What Happened to Bloomberg?


pbumpShortly after John Corzine officially lost last night, and well after Creigh Deeds called it quits (about two weeks ago), people discovered that something, well, unexpected, was happening in New York City. Michael Bloomberg was in trouble.

The New York Times website, and its interactive graphic of votes by Council District, revealed that, with a third of precincts in Bloomberg was only up a point.

Talking heads exploded. On NY1, our local city-centric channel, commentators were caught off guard, with one even making the obscenely incorrect leap that perhaps Bloomberg’s opponent (whose name no one really knew) was riding the coattails of a candidate for Comptroller. Others were quick to discuss What This Means™ and how and why it came about.

I’ve run a few campaigns in my day, making me officially an old-timer – but why the numbers were close was obvious. Bloomberg’s strongest areas were reporting 33% of their precincts in; Thompson’s were at 75 and 80%. In other words, there were still a lot more Bloomberg votes still to come in.

Bloomberg, of course, won by five percentage points – less close than it seemed for about an hour last night, but still light years away from the dougle-digit stomping most of the city expected.

Which was the Mayor’s problem. People turned out to vote against him. Those who supported him, having received, on average, 45.6 million pieces of mail, and seeing polls showing the imminent blow-out, didn’t bother. Bloomberg, in a big mistake, didn’t portray the race as being close in the final weeks – perhaps thinking such a prophecy would be self-fulfilling.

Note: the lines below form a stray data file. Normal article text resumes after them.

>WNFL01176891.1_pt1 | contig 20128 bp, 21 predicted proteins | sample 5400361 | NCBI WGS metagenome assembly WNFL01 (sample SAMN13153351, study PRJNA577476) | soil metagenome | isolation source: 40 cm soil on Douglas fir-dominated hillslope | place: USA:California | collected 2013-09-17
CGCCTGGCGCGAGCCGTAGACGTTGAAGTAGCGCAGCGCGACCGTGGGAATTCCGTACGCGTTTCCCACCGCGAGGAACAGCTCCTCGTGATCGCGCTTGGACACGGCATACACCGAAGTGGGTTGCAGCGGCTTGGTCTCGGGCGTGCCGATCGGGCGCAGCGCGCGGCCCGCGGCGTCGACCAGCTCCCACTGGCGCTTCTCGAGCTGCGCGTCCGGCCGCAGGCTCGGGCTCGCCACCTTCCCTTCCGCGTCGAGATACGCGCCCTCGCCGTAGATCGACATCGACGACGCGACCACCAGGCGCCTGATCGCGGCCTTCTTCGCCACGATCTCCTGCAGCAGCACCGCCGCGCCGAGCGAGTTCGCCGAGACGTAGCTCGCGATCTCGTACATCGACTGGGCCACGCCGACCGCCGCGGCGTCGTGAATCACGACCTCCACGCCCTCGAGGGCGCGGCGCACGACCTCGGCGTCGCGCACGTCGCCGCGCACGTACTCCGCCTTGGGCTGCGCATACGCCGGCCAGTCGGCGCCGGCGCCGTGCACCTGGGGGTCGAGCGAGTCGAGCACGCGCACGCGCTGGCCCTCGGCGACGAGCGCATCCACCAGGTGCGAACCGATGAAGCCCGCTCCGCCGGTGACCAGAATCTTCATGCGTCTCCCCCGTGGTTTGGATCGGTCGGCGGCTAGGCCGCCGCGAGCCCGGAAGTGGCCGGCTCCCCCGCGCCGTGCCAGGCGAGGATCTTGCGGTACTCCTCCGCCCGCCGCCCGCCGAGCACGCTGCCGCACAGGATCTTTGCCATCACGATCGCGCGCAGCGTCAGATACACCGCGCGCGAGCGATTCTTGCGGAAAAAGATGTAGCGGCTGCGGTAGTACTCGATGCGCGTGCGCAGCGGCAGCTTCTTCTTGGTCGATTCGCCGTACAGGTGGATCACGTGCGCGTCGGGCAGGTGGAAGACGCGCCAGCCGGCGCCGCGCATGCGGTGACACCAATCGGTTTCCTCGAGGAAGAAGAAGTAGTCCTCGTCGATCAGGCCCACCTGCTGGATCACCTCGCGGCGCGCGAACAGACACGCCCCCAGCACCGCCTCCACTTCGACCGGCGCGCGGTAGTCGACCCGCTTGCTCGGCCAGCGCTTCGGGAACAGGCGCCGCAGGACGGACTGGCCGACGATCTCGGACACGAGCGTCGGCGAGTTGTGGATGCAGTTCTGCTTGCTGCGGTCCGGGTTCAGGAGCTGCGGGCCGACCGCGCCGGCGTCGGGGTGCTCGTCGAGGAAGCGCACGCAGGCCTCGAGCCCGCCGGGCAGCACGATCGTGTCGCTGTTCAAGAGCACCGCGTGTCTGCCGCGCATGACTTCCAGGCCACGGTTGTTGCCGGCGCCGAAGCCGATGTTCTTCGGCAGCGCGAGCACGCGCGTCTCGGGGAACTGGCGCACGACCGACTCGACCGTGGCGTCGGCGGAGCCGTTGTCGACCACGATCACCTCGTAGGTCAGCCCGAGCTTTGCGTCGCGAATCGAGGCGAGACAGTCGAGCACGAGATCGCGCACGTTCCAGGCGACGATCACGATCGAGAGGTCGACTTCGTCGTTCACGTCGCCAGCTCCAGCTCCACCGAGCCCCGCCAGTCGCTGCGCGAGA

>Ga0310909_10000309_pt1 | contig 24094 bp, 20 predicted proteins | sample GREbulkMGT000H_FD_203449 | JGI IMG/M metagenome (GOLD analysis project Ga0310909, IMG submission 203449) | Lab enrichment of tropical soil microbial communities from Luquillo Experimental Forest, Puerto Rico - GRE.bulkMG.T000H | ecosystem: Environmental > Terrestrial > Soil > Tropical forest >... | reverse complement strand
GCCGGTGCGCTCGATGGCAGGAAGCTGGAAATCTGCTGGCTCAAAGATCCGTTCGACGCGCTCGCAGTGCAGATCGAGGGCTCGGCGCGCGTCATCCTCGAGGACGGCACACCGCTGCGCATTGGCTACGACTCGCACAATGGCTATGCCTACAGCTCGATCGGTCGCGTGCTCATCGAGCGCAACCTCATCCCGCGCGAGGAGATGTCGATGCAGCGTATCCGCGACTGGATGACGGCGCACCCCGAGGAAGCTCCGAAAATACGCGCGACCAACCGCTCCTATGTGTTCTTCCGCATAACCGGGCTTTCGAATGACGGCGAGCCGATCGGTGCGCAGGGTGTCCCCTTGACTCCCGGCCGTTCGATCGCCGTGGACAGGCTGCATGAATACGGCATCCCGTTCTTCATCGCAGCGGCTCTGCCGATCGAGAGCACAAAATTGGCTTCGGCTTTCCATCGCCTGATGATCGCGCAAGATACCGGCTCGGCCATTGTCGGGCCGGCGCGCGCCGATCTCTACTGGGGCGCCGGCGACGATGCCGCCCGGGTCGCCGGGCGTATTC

The other problem was one of timing – if Bloomberg’s 5% lead had been consistent all night, instead of fluctuating with the vagaries of what came in when, the story would have been about closer-than-expected, not ohmigod-imminent-apocalypse-and-pollster-suicides.

And there was another factor at play: race.

What follows is a contrast between the final Mayoral results (Thompson is blue; Bloomberg, red) and a map of the ethnic breakdown of New York City (as of 1996, but it hasn’t changed an inordinate amount).

As the AP reported, Thompson crushed Bloomberg among Latinos and African-Americans. Bloomberg did well with Whites and Asians (so much for the John Liu for Comptroller coattails theory).

There is much more dissection to be done on this race, by much more qualified people than myself. But here’s a takeaway – in 2005, during Bloomberg’s first re-election, his opponent garnered 503,219 votes. Last night, his opponent got 506,717. Meanwhile, votes for Bloomberg dropped from 678,444 to 557,059 – an 18% drop. Combine that with getting crushed in two core communities, and you end up with last night.

Update: Here’s another telling breakdown.

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